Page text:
Power Shift

As Bytown developed and more people came to call it home, the Rideau Canal Act and the denial of Lower Town residents the right to purchase government property came under increased scrutiny. Not surprisingly, many Lower Town residents were resentful of this arrangement, and rejected the application of British law on Canadian soil. In the face of mounting anger and frustration, the British Treasury transferred the Rideau Canal and property rights to the Ordnance Department in 1843, with the agreement that the Canadian government would eventually take on ownership and all further maintenance costs associated with the canal. This landmark decision permitted the sale of property to tenants in Lower Town, allowing the new owners to build more permanent stone housing and to secure their hard-earned right to vote.

Points of Interest

Map of Bytown showing Barracks Hill, the first eight locks, and Lower TownEnlarge

[Source: ‘Unknown Artist,’‘Bytown (now Ottawa), sketch map showing land lots purchased by the government”, Ordnance Department, The National Archives of the UK, MR1-1925 (2)]

Bytown’s Incorporation as a Town

By 1847, Bytown’s population was over 7,000, and the settlement was large enough to be incorporated as a town. Incorporation carried with it many benefits, including the ability to establish an official municipal authority and regulations; however, it also required that the British government relinquish control over some of the land it held. With the canal completed and no recognizable military threat on the horizon, the British government finally agreed to the terms of incorporation, and Bytown was officially incorporated as a town on January 1, 1850. Shown in the centre of this map is a large area of land originally owned by Nicolas Sparks, but which had been expropriated during the building of the canal; at the bottom are those areas of land that were purchased and owned by the British government.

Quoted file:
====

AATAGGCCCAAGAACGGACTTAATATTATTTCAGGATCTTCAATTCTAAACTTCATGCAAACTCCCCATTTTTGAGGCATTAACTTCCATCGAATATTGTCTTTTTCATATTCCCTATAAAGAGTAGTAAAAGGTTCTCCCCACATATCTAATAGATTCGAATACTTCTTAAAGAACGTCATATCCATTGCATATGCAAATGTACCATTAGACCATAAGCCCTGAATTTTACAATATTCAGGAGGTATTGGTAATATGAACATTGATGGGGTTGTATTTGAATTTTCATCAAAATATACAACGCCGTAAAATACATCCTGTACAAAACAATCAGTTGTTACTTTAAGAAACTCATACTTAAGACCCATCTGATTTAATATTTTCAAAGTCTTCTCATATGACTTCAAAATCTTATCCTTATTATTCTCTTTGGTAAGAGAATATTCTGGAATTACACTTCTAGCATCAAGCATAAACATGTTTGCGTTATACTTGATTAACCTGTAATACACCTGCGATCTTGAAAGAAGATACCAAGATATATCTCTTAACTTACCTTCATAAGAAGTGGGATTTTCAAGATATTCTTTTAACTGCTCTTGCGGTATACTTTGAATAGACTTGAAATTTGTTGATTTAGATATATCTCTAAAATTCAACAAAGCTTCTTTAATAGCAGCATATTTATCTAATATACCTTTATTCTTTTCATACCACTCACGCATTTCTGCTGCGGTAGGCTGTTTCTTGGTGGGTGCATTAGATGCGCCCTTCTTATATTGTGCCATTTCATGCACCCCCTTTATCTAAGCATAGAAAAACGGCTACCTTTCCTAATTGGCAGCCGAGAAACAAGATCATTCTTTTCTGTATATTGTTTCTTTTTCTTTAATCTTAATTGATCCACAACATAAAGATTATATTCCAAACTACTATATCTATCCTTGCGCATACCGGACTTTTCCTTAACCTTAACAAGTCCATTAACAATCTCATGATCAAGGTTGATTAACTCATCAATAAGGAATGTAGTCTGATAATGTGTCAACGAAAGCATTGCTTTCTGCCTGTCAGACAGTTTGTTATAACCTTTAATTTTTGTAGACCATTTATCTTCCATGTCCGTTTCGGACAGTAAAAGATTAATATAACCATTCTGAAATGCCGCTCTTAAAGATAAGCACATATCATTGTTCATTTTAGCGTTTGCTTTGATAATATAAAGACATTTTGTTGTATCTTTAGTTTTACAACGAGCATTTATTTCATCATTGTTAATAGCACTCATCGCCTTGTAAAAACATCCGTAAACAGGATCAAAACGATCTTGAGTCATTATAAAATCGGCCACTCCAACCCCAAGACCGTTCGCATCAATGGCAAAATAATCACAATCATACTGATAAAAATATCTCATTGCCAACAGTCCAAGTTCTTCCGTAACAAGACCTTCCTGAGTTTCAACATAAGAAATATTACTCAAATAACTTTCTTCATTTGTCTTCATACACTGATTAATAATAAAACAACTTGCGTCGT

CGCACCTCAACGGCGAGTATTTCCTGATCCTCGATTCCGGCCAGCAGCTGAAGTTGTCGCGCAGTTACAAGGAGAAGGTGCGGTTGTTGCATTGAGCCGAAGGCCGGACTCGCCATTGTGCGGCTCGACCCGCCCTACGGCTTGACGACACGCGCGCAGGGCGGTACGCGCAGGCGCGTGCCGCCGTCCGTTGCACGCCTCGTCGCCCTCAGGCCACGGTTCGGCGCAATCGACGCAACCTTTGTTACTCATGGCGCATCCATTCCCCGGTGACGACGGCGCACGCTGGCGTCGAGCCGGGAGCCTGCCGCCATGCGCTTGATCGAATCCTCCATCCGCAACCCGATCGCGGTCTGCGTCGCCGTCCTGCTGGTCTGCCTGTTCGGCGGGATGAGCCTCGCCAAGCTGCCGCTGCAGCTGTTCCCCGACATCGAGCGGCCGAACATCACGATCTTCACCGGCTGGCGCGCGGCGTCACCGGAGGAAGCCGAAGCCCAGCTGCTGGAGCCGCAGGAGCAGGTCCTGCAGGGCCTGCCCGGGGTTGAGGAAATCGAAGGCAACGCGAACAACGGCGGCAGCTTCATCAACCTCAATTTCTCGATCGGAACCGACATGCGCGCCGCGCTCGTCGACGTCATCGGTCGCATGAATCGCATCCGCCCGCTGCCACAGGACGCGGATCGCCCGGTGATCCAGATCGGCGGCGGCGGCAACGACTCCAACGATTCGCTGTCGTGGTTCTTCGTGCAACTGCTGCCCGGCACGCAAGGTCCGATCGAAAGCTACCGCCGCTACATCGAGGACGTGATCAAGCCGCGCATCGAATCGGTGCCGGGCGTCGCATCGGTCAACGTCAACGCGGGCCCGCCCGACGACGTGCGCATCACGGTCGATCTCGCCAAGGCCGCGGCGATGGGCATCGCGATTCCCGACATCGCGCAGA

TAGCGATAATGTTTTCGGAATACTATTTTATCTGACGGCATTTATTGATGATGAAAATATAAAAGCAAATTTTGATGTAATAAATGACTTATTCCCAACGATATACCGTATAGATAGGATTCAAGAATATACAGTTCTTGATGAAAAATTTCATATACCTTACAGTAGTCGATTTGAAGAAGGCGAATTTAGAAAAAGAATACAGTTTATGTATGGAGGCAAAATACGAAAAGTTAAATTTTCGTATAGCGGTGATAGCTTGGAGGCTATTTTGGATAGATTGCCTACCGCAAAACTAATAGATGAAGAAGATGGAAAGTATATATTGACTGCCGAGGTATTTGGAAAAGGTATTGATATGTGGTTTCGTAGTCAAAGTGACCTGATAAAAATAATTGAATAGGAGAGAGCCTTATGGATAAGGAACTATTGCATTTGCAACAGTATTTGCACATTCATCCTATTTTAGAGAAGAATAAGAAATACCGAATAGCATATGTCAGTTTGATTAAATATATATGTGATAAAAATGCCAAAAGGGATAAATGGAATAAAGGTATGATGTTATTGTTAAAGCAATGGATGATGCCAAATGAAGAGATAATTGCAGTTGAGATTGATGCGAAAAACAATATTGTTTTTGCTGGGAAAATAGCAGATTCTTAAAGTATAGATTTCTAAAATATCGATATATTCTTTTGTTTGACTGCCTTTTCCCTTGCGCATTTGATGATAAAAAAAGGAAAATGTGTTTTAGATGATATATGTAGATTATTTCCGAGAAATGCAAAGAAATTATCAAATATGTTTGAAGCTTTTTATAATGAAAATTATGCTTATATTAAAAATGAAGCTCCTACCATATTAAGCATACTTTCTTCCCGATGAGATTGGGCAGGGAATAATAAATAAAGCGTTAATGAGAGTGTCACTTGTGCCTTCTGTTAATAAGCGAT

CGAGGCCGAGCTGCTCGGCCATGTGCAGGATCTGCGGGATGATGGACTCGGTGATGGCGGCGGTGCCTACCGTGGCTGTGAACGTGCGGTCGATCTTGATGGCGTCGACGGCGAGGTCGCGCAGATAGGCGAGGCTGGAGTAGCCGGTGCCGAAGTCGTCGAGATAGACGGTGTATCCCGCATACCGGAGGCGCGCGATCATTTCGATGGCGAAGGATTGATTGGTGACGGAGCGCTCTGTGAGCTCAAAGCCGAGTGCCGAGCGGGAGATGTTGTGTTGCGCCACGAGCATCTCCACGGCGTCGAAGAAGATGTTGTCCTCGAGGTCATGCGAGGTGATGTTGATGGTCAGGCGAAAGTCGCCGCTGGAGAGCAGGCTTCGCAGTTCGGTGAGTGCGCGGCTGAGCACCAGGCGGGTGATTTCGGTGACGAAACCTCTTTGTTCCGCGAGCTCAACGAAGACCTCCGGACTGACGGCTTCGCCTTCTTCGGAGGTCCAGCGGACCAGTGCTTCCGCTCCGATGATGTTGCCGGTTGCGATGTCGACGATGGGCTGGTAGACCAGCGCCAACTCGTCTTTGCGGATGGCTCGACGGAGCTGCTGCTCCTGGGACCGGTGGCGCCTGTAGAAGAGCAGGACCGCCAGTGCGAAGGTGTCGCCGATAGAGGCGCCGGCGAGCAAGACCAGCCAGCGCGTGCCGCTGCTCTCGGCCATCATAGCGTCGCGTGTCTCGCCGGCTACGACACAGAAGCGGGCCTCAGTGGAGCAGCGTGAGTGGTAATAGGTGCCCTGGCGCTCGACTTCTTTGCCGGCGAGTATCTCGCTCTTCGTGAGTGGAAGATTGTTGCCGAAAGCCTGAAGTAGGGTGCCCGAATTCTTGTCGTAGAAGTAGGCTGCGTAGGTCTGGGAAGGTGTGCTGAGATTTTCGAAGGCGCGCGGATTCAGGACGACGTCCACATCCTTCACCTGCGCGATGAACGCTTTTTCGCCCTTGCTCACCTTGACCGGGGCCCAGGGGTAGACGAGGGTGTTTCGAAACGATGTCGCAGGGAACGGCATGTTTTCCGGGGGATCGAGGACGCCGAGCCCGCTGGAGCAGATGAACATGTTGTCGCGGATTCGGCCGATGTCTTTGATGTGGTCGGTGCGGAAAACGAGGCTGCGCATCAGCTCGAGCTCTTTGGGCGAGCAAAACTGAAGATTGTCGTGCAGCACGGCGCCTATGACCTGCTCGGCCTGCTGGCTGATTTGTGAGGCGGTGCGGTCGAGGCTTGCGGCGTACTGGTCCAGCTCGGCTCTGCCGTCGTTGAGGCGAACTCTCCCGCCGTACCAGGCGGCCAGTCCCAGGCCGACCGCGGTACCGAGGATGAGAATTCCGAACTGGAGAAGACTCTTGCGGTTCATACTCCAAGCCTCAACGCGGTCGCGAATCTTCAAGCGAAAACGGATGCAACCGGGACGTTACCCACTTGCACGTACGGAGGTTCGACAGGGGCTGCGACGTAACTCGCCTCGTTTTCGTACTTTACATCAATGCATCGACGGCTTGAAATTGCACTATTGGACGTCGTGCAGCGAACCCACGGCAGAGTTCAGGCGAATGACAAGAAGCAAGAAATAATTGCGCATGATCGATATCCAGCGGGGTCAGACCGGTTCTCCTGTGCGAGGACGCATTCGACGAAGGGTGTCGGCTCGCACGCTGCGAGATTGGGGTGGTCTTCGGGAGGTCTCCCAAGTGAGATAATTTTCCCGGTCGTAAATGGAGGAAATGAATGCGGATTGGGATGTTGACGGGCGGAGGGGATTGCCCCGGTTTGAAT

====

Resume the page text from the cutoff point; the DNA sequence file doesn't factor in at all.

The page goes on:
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Photo booklet of old Bytown Town HallEnlarge

[Source: Photo Booklet of Old Bytown (City Hall), n.d., photo album, Bytown Museum, P3016.]

West Ward Market Building

This image is of the West Ward Market Building that eventually served as Bytown’s temporary town hall from 1849 to 1877. The main room on the upper level was used for council meetings and public assemblies, as well as theatrical performances. In order to participate in the first electoral process held in Bytown, and to vie for a seat in the Legislative Assembly of United Canada, candidates and voters alike were required to be permanent, mortgage-free landowners. Since the majority of Lower Town residents were permitted only to rent and not to own government property, many citizens felt intentionally excluded from participating, leading them to distrust the system of governance overall. In one election, held on March 8, 1841, only 85 of the 3,122 residents were eligible to vote. This widespread disenfranchisement based solely on property ownership – and, by extension, proof of wealth – highlights the unbalanced electoral system of early Bytown.

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Photograph of the Parliament Buildings under constructionEnlarge

[Source: Parliament Buildings – construction. Centre Block showing north-west section and the buttresses of the Library. Samuel McLaughlin, Library and Archives Canada, accession number 1964-144 NPC, C-010005]

Barrack Hill Becomes Parliament Hill

In 1857, Mayor J. B. Lewis and City Clerk William P. Lett wrote to Queen Victoria describing Ottawa’s attributes and suitability as a permanent capital of Canada. The Queen approved the nomination seven months later, and a competition for the design of the Parliament Buildings was launched. The neo-Gothic designs by Fuller & Jones and Stent & Laver were selected out of 24 submissions by various architectural firms. When construction began in 1859, the remaining military stations that had for so many years dominated Barrack Hill were replaced by government buildings and the area was renamed Parliament Hill.

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Property Disputes«